On May 2, 2008, Cyclone Nargis, in all its horror, threw Myanmar back into the international spotlight, devastating the Irrawaddy Delta and leaving an estimated 130,000 people missing or dead. Governed by a military regime since 1962 and enduring low-intensity conflict in certain areas, the disaster was the latest blow to a people largely forgotten by the outside world. Meanwhile, chronic and urgent health needs remain unmet throughout the country, compounded by a lack of investment by both the government and the international community. State health expenditure was $0.70 USD per person in 2007, just 0.3 percent of the country’s gross domestic product. The level of international humanitarian aid was around $3 USD per person, the lowest rate worldwide. The selective blindness to countrywide needs, not least in the areas of HIV/AIDS, tuberculosis, and malaria, continues to cost the lives of thousands of people year upon year and demands attention.
Nargis prompted an international outpouring of aid, as news of the extent of the disaster trickled out of the country. Within 48 hours of the cyclone hitting, MSF teams began providing emergency assistance to people in the worst-affected parts of the largest city in Myanmar, Yangon, and the Delta. Since then, around 750 rotating staff has assisted more than half a million people in responding to their emergency needs; providing food, shelter, water, health care, psychosocial support, and relief supplies. The majority of this aid was delivered thanks to the tireless efforts of MSF’s national staff, as the regime refused to grant visas for additional expatriate emergency staff for several weeks after the disaster. As the situation stabilized and the number of NGOs present in the Delta significantly increased, MSF was able to hand over many programs. However, adequate assistance remains limited in some harder to reach areas, particularly in the southern parts of Bogaley Township, where MSF continues to work. MSF continues to monitor the nutritional situation in the Delta. Sadly, the struggle to get an appropriate level of assistance for Myanmar’s most vulnerable people is one that extends throughout the country.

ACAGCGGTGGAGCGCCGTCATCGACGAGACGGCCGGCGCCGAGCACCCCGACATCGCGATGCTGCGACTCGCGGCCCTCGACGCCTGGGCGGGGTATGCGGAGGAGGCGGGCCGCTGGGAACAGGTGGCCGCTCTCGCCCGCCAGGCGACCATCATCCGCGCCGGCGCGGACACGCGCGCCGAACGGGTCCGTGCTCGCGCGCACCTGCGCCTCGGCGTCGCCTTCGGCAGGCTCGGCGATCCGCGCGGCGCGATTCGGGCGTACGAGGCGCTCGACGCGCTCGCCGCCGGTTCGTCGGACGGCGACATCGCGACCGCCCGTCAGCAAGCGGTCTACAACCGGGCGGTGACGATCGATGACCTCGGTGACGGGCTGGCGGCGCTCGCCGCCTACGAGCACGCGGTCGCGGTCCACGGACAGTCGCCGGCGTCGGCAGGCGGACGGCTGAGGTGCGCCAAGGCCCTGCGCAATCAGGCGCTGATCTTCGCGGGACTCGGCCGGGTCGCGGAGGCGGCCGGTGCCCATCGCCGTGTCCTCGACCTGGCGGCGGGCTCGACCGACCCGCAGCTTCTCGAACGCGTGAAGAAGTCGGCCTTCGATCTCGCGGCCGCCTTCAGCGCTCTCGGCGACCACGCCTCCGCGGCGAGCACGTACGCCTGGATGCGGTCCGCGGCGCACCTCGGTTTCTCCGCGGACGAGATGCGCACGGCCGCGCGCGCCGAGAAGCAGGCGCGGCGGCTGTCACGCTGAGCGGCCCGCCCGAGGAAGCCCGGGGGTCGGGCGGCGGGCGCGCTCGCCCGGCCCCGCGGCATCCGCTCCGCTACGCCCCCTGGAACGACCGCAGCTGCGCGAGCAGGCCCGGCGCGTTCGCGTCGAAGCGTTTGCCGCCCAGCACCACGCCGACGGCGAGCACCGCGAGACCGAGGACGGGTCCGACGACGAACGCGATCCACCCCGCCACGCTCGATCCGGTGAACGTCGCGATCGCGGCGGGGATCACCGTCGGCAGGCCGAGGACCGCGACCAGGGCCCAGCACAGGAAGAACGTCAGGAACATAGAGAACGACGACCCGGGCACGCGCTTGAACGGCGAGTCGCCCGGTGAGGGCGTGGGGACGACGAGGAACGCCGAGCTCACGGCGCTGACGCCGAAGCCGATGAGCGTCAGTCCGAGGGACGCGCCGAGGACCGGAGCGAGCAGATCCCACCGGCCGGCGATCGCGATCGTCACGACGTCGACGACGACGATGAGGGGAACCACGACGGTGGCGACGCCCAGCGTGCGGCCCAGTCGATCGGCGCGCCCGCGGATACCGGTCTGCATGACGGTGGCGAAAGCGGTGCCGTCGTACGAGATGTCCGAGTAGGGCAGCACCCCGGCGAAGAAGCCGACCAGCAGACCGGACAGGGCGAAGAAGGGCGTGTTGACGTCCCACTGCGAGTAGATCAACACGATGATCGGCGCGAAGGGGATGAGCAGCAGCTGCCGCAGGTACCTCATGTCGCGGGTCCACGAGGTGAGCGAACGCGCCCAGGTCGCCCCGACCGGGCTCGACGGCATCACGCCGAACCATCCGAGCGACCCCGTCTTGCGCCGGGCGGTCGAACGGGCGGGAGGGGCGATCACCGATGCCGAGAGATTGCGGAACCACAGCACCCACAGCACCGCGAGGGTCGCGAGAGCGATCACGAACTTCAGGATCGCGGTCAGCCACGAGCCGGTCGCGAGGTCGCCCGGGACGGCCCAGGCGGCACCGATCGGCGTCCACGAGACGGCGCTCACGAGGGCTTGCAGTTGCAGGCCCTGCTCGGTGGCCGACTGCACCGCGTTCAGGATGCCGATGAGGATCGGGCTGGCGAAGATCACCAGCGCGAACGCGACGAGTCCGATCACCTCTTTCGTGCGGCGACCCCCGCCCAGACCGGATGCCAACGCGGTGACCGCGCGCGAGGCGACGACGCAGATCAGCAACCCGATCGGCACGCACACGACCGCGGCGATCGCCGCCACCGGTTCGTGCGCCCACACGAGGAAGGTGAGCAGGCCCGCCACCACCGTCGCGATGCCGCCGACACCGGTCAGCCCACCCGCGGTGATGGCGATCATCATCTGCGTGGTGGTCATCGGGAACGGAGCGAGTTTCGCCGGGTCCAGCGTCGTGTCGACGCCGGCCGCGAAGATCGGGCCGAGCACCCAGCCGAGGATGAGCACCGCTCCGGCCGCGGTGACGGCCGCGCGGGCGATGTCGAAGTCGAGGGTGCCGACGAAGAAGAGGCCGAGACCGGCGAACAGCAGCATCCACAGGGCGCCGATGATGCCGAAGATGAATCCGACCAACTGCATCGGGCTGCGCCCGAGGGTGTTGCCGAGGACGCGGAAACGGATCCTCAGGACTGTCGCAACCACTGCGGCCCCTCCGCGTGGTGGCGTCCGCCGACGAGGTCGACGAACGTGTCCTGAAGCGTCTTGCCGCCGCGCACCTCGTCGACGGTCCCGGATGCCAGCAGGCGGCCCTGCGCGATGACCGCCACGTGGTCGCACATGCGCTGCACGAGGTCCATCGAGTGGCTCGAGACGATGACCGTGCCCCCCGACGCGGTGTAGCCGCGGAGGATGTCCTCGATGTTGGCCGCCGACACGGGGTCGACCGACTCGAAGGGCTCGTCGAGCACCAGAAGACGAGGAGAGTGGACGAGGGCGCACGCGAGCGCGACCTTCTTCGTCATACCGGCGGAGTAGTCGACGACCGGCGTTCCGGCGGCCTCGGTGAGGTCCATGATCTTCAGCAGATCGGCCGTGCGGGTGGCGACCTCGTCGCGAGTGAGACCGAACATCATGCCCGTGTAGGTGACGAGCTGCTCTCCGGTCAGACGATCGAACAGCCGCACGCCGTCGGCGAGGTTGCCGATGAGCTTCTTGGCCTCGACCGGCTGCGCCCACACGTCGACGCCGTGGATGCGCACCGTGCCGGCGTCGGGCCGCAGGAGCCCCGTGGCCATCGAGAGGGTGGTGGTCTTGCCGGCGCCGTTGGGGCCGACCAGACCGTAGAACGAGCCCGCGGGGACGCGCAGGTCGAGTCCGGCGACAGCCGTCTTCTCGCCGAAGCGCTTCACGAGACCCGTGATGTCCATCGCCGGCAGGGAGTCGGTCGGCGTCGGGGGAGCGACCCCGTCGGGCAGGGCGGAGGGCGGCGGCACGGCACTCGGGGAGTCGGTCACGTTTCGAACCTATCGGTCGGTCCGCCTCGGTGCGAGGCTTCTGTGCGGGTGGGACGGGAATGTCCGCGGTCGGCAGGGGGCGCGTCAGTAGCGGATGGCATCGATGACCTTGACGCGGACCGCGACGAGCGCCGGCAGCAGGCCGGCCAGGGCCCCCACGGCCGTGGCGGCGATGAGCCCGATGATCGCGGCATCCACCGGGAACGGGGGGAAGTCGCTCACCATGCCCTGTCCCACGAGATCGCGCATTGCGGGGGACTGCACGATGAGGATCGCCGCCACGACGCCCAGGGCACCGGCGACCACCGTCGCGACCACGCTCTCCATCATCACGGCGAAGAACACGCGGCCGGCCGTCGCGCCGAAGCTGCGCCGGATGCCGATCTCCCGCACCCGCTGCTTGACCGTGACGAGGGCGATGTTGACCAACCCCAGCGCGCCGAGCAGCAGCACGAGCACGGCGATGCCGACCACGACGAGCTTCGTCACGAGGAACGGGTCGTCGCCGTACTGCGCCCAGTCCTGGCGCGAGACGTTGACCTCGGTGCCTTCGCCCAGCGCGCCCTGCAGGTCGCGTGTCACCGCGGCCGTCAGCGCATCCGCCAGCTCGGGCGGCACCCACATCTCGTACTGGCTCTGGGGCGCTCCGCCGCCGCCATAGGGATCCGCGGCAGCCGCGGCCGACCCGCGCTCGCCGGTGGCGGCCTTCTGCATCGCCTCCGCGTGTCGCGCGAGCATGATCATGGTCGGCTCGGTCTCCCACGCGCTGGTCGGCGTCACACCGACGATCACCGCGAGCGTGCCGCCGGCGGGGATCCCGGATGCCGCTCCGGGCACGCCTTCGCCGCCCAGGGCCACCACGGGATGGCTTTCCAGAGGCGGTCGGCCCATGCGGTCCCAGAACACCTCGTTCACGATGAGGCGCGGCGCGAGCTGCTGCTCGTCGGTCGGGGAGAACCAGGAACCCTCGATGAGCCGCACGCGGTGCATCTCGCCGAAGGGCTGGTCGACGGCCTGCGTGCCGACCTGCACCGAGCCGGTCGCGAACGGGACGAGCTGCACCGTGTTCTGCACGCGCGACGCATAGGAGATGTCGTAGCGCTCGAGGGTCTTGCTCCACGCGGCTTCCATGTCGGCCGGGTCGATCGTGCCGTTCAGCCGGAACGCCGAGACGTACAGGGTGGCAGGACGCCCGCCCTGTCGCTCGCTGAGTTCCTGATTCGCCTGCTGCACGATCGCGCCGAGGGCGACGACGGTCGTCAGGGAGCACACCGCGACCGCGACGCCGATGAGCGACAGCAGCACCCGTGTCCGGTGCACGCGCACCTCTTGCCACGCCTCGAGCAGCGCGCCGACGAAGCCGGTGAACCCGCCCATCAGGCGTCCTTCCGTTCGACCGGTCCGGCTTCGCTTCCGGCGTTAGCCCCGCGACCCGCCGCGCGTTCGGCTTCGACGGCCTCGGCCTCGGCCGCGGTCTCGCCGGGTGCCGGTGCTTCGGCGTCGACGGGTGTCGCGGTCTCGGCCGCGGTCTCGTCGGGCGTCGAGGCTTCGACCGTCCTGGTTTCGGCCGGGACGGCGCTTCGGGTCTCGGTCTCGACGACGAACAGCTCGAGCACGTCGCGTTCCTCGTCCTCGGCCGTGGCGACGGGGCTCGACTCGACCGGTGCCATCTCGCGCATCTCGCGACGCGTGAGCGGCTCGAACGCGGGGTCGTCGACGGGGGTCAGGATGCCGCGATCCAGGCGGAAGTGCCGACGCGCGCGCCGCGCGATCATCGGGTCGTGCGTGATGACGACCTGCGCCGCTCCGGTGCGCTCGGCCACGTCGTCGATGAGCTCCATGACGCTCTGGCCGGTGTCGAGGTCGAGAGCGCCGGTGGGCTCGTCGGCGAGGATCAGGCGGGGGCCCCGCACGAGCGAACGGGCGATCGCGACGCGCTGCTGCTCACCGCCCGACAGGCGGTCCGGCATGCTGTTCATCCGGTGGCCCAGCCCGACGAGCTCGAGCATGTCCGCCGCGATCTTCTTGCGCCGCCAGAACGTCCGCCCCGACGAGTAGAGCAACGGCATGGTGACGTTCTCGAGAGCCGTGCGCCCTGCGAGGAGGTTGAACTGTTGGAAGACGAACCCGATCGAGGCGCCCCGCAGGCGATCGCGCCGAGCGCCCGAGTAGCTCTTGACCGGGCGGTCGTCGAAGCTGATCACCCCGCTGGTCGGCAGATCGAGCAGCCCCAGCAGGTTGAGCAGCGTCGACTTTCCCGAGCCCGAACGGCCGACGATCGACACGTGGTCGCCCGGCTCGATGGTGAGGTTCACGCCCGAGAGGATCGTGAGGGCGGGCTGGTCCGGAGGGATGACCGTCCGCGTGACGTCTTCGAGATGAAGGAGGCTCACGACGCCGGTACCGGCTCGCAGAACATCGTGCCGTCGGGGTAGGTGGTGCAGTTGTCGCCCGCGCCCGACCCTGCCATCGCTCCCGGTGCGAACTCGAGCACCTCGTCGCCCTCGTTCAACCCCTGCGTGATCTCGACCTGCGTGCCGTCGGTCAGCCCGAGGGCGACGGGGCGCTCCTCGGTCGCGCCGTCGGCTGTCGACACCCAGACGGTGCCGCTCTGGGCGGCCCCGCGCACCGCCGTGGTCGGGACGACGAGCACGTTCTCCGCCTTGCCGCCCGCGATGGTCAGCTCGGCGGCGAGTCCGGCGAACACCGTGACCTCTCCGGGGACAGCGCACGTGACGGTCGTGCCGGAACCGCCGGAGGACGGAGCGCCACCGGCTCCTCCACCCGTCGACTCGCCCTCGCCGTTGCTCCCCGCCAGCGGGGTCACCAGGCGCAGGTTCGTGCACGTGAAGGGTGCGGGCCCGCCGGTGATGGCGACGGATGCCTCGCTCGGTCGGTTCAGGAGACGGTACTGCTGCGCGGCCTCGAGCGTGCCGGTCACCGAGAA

In distinct contrast to the efforts made on behalf of the victims of Cyclone Nargis, the government of Myanmar and the international community have all but ignored HIV/AIDS treatment, a disease that claimed 25,000 lives in 2007 alone. An estimated 75,000 people urgently need antiretroviral (ARV) therapy but less than 20 percent of them can access treatment. As it stands, MSF provides around 80 percent of all freely available ARV treatment in the country (to more than 11,000 people), an untenable and unacceptable situation. Thus, MSF has had to make the difficult decision to severely restrict admissions to its HIV/AIDS program, while advocating strongly that the government of Myanmar and the international community urgently and rapidly scale-up ARV treatment. HIV is just one of a number of treatable epidemics that causes Myanmar to have some of the worst health statistics in Southeast Asia. Malaria remains the number one killer, with deaths in the country equaling more than half of those in Southeast Asia as a whole. Further, more than 80,000 new tuberculosis cases are detected each year, among the highest rates worldwide, and multidrug-resistant TB is on the rise.
The people of Myanmar cannot wait until the next big disaster for their critical health needs to be recognized; both the government of Myanmar and the international community urgently need to act in order prevent thousands of unnecessary deaths.
“People affected by HIV/AIDS in Myanmar are desperate for more assistance. They want to live healthy and happy lives like any other. The ground-swell is there – HIV patient groups are forming around the country and our medical staff works tirelessly to assist patients. But it is just not enough, the problem is too big. Others must do more.”
MSF aid worker from Myanmar